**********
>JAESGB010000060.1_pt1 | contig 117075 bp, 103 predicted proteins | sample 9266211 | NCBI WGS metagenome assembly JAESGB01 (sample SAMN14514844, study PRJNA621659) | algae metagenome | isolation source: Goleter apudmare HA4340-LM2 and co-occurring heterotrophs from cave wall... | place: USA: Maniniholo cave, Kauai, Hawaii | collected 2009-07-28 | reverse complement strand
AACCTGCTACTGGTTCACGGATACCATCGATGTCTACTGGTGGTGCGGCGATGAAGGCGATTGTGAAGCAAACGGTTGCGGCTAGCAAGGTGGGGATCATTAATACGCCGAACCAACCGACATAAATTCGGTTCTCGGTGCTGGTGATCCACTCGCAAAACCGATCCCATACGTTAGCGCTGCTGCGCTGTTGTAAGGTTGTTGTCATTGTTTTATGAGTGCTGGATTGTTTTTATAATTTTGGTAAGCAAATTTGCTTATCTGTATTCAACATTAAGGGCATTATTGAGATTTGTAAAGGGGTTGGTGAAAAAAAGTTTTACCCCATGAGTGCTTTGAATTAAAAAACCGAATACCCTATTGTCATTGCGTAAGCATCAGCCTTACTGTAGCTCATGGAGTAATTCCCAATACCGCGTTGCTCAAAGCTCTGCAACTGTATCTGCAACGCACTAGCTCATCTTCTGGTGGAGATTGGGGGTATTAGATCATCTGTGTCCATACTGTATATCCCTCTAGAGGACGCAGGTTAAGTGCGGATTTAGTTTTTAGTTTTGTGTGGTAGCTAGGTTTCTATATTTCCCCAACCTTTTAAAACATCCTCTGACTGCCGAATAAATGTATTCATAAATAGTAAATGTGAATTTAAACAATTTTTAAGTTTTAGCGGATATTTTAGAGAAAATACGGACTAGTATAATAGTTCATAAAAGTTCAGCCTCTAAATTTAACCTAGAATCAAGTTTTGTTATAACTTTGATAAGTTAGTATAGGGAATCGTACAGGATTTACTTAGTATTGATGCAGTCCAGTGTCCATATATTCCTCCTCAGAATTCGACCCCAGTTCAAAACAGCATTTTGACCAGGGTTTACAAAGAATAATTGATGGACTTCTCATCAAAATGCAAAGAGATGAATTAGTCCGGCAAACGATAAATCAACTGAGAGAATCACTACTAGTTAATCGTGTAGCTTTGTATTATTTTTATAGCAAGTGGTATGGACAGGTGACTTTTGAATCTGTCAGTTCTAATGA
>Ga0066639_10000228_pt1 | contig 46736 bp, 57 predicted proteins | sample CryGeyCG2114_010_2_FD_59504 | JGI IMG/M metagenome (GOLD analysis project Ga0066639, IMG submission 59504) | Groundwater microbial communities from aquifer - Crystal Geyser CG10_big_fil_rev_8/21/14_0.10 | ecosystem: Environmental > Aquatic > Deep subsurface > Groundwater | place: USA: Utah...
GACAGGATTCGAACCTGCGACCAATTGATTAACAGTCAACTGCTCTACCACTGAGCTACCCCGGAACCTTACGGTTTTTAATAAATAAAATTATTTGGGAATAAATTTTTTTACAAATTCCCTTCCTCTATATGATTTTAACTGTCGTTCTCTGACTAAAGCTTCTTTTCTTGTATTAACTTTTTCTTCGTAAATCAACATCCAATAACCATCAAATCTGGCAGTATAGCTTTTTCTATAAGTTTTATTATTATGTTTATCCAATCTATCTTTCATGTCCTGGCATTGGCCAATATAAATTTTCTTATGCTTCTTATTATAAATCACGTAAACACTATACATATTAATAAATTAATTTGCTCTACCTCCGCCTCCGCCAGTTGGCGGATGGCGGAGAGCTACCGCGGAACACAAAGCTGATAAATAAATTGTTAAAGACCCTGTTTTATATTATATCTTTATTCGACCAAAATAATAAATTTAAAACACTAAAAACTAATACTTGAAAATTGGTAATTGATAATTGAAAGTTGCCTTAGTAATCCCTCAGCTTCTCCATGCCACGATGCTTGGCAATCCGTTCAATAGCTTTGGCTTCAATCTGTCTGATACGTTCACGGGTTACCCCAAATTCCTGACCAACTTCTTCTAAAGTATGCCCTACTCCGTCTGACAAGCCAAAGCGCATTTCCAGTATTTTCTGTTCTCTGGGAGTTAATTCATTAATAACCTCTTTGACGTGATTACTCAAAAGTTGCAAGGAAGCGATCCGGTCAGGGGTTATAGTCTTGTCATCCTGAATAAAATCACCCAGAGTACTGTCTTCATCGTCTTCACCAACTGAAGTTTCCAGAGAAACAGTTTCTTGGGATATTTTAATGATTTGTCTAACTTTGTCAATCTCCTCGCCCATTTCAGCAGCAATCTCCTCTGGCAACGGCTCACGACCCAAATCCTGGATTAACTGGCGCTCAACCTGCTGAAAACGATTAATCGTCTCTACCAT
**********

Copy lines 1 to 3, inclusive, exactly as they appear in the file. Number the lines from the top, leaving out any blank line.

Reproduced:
>JAESGB010000060.1_pt1 | contig 117075 bp, 103 predicted proteins | sample 9266211 | NCBI WGS metagenome assembly JAESGB01 (sample SAMN14514844, study PRJNA621659) | algae metagenome | isolation source: Goleter apudmare HA4340-LM2 and co-occurring heterotrophs from cave wall... | place: USA: Maniniholo cave, Kauai, Hawaii | collected 2009-07-28 | reverse complement strand
AACCTGCTACTGGTTCACGGATACCATCGATGTCTACTGGTGGTGCGGCGATGAAGGCGATTGTGAAGCAAACGGTTGCGGCTAGCAAGGTGGGGATCATTAATACGCCGAACCAACCGACATAAATTCGGTTCTCGGTGCTGGTGATCCACTCGCAAAACCGATCCCATACGTTAGCGCTGCTGCGCTGTTGTAAGGTTGTTGTCATTGTTTTATGAGTGCTGGATTGTTTTTATAATTTTGGTAAGCAAATTTGCTTATCTGTATTCAACATTAAGGGCATTATTGAGATTTGTAAAGGGGTTGGTGAAAAAAAGTTTTACCCCATGAGTGCTTTGAATTAAAAAACCGAATACCCTATTGTCATTGCGTAAGCATCAGCCTTACTGTAGCTCATGGAGTAATTCCCAATACCGCGTTGCTCAAAGCTCTGCAACTGTATCTGCAACGCACTAGCTCATCTTCTGGTGGAGATTGGGGGTATTAGATCATCTGTGTCCATACTGTATATCCCTCTAGAGGACGCAGGTTAAGTGCGGATTTAGTTTTTAGTTTTGTGTGGTAGCTAGGTTTCTATATTTCCCCAACCTTTTAAAACATCCTCTGACTGCCGAATAAATGTATTCATAAATAGTAAATGTGAATTTAAACAATTTTTAAGTTTTAGCGGATATTTTAGAGAAAATACGGACTAGTATAATAGTTCATAAAAGTTCAGCCTCTAAATTTAACCTAGAATCAAGTTTTGTTATAACTTTGATAAGTTAGTATAGGGAATCGTACAGGATTTACTTAGTATTGATGCAGTCCAGTGTCCATATATTCCTCCTCAGAATTCGACCCCAGTTCAAAACAGCATTTTGACCAGGGTTTACAAAGAATAATTGATGGACTTCTCATCAAAATGCAAAGAGATGAATTAGTCCGGCAAACGATAAATCAACTGAGAGAATCACTACTAGTTAATCGTGTAGCTTTGTATTATTTTTATAGCAAGTGGTATGGACAGGTGACTTTTGAATCTGTCAGTTCTAATGA
>Ga0066639_10000228_pt1 | contig 46736 bp, 57 predicted proteins | sample CryGeyCG2114_010_2_FD_59504 | JGI IMG/M metagenome (GOLD analysis project Ga0066639, IMG submission 59504) | Groundwater microbial communities from aquifer - Crystal Geyser CG10_big_fil_rev_8/21/14_0.10 | ecosystem: Environmental > Aquatic > Deep subsurface > Groundwater | place: USA: Utah...